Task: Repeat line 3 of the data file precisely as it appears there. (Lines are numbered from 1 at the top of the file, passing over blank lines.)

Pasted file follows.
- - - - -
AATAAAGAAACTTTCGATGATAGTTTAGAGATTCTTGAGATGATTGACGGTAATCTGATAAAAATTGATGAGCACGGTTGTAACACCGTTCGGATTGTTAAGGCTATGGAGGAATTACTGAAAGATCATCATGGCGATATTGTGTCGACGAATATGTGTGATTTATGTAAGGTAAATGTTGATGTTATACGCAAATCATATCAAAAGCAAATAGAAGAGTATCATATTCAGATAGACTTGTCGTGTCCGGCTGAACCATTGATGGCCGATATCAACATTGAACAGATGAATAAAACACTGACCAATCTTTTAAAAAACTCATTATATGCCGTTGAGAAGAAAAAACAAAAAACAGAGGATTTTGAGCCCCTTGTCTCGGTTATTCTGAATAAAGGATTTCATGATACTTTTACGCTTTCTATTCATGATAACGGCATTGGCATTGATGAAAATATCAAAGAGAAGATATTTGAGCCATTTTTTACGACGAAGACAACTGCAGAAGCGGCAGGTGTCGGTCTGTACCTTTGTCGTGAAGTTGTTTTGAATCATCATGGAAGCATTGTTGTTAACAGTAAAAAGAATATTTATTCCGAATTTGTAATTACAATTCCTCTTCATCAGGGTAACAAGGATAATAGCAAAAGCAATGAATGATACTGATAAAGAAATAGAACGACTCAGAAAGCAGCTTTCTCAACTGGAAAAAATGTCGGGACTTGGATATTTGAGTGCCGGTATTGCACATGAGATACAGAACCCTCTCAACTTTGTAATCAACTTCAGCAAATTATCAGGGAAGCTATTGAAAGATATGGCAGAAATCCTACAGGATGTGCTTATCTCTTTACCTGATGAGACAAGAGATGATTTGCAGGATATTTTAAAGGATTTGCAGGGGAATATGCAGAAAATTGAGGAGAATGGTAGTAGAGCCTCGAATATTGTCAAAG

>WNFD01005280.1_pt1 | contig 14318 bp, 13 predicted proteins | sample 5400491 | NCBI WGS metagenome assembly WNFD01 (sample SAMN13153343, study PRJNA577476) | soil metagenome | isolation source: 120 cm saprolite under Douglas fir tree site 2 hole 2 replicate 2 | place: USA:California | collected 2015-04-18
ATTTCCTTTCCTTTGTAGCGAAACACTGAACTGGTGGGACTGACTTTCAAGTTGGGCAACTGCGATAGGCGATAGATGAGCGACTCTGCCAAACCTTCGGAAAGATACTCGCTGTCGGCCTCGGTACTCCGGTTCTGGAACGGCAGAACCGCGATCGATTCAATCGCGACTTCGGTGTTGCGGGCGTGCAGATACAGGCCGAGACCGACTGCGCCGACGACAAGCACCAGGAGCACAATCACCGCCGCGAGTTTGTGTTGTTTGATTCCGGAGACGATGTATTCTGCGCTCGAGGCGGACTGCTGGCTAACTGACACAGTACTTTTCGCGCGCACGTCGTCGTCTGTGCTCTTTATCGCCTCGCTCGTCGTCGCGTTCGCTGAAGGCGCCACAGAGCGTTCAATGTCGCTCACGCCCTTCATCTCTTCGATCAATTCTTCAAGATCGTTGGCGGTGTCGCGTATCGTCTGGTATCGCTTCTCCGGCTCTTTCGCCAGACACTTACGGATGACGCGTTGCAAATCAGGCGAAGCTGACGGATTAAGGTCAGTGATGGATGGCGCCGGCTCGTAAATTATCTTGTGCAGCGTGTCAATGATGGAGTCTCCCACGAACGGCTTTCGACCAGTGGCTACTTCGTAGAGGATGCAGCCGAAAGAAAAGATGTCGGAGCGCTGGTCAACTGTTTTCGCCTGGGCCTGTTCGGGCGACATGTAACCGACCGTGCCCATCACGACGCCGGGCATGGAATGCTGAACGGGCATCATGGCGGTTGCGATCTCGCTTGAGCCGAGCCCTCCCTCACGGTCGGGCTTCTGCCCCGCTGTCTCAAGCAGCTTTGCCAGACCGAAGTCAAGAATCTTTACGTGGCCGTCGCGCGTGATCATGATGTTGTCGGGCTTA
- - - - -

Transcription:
ATTTCCTTTCCTTTGTAGCGAAACACTGAACTGGTGGGACTGACTTTCAAGTTGGGCAACTGCGATAGGCGATAGATGAGCGACTCTGCCAAACCTTCGGAAAGATACTCGCTGTCGGCCTCGGTACTCCGGTTCTGGAACGGCAGAACCGCGATCGATTCAATCGCGACTTCGGTGTTGCGGGCGTGCAGATACAGGCCGAGACCGACTGCGCCGACGACAAGCACCAGGAGCACAATCACCGCCGCGAGTTTGTGTTGTTTGATTCCGGAGACGATGTATTCTGCGCTCGAGGCGGACTGCTGGCTAACTGACACAGTACTTTTCGCGCGCACGTCGTCGTCTGTGCTCTTTATCGCCTCGCTCGTCGTCGCGTTCGCTGAAGGCGCCACAGAGCGTTCAATGTCGCTCACGCCCTTCATCTCTTCGATCAATTCTTCAAGATCGTTGGCGGTGTCGCGTATCGTCTGGTATCGCTTCTCCGGCTCTTTCGCCAGACACTTACGGATGACGCGTTGCAAATCAGGCGAAGCTGACGGATTAAGGTCAGTGATGGATGGCGCCGGCTCGTAAATTATCTTGTGCAGCGTGTCAATGATGGAGTCTCCCACGAACGGCTTTCGACCAGTGGCTACTTCGTAGAGGATGCAGCCGAAAGAAAAGATGTCGGAGCGCTGGTCAACTGTTTTCGCCTGGGCCTGTTCGGGCGACATGTAACCGACCGTGCCCATCACGACGCCGGGCATGGAATGCTGAACGGGCATCATGGCGGTTGCGATCTCGCTTGAGCCGAGCCCTCCCTCACGGTCGGGCTTCTGCCCCGCTGTCTCAAGCAGCTTTGCCAGACCGAAGTCAAGAATCTTTACGTGGCCGTCGCGCGTGATCATGATGTTGTCGGGCTTA